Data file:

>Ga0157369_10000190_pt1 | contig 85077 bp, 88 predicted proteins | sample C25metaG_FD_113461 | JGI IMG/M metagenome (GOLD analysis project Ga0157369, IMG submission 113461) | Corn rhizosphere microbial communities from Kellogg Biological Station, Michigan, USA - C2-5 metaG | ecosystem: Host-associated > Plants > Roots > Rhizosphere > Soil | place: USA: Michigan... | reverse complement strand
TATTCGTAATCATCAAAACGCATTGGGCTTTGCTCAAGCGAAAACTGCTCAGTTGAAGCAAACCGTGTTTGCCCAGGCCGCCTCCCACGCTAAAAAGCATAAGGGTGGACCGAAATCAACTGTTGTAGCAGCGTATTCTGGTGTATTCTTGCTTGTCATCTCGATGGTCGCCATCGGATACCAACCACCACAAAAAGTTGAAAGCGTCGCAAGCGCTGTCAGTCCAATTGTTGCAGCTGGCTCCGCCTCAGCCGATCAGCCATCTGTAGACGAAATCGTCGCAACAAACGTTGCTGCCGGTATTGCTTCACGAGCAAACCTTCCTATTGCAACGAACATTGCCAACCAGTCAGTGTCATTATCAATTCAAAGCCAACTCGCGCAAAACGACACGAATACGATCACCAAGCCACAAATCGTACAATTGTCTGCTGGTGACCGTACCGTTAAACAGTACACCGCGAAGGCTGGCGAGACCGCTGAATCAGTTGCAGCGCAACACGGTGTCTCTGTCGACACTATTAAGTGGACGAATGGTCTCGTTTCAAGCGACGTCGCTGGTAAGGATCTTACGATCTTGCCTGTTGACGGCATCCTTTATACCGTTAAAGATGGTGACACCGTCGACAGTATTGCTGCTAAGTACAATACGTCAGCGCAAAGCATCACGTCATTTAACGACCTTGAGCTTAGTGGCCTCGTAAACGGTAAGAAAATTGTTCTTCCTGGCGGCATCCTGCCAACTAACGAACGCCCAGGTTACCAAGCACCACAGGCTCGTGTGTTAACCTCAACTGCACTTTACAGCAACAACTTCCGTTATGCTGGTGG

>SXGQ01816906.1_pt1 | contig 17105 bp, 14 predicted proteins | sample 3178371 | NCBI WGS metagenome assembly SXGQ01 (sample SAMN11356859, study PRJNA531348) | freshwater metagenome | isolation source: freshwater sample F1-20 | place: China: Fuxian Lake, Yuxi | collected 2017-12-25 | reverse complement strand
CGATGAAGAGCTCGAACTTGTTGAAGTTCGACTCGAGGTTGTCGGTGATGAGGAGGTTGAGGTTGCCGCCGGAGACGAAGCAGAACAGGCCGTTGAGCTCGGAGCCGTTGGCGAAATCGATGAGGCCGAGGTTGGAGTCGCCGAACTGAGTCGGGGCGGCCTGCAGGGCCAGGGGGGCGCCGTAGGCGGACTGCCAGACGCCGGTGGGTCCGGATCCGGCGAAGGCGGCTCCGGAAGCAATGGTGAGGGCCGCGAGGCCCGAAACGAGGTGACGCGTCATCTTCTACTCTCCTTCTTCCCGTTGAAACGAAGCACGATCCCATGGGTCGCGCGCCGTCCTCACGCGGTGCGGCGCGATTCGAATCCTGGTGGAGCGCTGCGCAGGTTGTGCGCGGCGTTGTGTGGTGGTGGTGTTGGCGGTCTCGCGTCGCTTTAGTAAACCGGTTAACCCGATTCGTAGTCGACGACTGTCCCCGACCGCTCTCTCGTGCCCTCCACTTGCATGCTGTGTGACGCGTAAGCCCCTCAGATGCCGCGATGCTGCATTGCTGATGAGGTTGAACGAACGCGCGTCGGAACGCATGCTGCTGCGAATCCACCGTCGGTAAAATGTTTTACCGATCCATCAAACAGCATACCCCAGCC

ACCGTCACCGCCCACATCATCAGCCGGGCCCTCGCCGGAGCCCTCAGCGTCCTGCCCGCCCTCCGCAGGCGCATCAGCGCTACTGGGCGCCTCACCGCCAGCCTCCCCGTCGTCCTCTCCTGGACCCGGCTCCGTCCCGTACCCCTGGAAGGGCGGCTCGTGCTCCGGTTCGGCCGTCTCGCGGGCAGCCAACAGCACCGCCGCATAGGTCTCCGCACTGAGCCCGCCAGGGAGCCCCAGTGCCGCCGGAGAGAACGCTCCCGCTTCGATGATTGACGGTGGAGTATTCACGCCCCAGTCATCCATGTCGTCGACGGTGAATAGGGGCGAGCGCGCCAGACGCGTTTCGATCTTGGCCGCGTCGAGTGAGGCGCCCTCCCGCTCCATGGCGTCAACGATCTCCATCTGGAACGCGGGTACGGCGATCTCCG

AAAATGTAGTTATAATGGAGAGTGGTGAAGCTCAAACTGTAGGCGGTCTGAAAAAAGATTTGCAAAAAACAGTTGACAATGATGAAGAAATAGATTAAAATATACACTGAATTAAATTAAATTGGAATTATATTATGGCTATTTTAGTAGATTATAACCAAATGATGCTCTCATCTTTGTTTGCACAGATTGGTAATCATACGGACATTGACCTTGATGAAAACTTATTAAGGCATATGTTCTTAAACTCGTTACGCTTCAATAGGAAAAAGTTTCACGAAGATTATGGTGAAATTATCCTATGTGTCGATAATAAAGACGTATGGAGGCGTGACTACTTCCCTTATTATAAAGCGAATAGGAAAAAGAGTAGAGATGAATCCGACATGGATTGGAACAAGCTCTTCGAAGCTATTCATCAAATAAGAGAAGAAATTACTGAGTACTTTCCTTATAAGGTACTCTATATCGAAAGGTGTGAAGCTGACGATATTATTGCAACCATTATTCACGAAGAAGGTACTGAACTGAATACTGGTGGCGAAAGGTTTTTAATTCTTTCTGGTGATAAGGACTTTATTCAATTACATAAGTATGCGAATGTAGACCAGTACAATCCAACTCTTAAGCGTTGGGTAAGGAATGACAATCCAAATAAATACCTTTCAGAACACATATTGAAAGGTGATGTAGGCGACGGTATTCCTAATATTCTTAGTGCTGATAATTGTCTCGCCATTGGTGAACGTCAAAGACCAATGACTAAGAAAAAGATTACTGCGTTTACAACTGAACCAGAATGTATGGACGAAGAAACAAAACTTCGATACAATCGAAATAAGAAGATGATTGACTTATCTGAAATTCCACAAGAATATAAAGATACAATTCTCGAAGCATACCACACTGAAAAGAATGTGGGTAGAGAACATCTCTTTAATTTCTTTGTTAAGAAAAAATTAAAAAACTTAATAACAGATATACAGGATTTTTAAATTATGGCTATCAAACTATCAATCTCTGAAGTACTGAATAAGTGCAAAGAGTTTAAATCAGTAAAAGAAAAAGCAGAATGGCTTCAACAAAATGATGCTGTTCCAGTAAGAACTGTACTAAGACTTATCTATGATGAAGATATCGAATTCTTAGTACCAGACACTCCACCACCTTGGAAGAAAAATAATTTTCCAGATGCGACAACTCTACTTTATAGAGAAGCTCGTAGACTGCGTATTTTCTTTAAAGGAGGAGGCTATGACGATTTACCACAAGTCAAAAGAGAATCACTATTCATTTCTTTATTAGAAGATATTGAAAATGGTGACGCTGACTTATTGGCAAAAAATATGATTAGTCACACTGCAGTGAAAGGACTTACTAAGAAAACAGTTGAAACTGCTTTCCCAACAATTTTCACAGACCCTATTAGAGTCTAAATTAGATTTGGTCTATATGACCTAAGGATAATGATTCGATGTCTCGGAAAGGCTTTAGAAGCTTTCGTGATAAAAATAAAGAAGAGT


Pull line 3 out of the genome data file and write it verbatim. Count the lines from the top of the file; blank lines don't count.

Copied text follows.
>SXGQ01816906.1_pt1 | contig 17105 bp, 14 predicted proteins | sample 3178371 | NCBI WGS metagenome assembly SXGQ01 (sample SAMN11356859, study PRJNA531348) | freshwater metagenome | isolation source: freshwater sample F1-20 | place: China: Fuxian Lake, Yuxi | collected 2017-12-25 | reverse complement strand